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Genetic interaction among three genomic regions creates distinct contributions to early- and late-onset type 1 diabetes mellitus.

Pediatric Diabetes 2005 December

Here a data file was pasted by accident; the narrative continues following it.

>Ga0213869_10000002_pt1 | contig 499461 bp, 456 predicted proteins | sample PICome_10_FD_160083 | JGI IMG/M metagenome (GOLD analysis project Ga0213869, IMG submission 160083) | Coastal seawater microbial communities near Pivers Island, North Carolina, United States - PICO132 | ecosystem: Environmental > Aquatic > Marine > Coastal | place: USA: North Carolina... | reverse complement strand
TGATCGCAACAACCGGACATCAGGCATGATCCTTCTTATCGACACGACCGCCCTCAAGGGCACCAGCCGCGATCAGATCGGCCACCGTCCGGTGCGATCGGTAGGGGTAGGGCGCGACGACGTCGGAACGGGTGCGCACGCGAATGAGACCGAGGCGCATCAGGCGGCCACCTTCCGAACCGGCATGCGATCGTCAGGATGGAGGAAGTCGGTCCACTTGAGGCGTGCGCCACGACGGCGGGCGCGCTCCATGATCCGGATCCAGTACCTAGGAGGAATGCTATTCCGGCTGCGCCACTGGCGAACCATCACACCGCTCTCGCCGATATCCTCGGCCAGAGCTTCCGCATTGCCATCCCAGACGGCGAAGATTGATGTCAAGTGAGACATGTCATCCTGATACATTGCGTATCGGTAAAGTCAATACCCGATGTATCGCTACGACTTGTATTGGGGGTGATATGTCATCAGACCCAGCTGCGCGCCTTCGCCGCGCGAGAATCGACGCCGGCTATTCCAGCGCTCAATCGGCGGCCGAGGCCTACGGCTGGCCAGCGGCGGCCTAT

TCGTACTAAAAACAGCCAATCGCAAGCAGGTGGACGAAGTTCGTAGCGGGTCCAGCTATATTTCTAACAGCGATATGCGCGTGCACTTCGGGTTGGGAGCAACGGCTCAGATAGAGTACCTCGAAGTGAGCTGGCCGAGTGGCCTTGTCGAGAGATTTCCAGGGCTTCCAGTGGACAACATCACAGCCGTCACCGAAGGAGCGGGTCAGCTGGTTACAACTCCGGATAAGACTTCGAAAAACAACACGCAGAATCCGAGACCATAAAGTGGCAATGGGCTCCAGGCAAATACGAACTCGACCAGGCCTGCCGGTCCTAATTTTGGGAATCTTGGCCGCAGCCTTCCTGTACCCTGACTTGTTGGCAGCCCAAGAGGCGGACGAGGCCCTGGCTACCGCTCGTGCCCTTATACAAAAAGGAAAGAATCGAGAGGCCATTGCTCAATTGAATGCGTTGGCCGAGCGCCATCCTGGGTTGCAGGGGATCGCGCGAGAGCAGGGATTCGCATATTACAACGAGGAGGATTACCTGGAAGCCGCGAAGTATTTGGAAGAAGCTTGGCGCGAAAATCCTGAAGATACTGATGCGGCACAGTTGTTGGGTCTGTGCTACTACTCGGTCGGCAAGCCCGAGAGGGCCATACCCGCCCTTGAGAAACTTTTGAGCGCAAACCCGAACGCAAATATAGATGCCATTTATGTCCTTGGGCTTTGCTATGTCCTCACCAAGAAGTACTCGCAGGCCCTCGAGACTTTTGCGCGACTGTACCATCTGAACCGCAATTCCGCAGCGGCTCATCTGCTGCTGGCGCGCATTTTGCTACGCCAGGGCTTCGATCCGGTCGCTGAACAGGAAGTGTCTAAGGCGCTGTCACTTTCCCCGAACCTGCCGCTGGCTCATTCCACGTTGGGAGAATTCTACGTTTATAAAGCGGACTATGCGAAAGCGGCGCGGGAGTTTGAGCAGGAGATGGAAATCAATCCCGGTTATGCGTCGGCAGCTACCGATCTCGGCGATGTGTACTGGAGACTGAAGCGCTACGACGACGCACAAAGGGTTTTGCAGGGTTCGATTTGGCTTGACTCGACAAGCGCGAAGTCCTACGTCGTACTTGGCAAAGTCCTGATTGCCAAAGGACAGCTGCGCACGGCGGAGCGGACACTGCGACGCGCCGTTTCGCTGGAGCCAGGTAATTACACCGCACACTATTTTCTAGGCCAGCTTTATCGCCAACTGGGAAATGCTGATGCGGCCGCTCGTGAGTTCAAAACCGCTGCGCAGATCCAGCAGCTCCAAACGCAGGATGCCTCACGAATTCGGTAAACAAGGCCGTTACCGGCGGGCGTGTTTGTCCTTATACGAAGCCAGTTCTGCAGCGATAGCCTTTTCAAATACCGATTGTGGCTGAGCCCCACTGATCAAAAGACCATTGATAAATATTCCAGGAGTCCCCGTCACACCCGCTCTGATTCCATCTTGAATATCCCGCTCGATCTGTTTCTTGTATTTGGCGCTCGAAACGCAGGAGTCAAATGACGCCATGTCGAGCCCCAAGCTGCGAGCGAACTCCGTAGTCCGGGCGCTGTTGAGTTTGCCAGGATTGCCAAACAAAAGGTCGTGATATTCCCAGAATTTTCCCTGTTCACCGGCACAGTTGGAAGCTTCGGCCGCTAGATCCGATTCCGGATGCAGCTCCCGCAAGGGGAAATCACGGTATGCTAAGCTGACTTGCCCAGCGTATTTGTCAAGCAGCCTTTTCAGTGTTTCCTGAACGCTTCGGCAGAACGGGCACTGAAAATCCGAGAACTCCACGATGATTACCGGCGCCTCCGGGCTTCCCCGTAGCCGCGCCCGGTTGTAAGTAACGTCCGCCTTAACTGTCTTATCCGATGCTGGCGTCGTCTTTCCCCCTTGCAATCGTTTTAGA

There are two peaks in the distribution of the age of onset of type 1 diabetes mellitus (T1DM)--the first in early childhood and the second at the time of puberty. Although T1DM results from the interaction of genetic and non-genetic factors, it has not been established which factors contribute to the bimodal distribution. The genetic component of T1DM is in large part related to genes from the human leukocyte antigen (HLA) complex (IDDM1); however, loci from the variable nucleotide tandem repeat (VNTR) region of the insulin (INS) gene (IDDM2) and more recently, the cytotoxic T-lymphocyte-associated protein-4 region (CTLA4, IDDM12) have also been implicated. Therefore, we examined the potential interaction between these loci through the influence of the age of onset of T1DM in diabetic and control Caucasian individuals. We discovered that younger individuals with HLA-DRB1*0301/DRB1*04 and INS I/I genotypes exhibited increased susceptibility to T1DM, whereas the interaction of INS I/I and CTLA4 G/G genotypes was more common in older children with T1DM. Combining the age of onset of T1DM with specific genotypes may operate to produce a single disease through different underlying causes.

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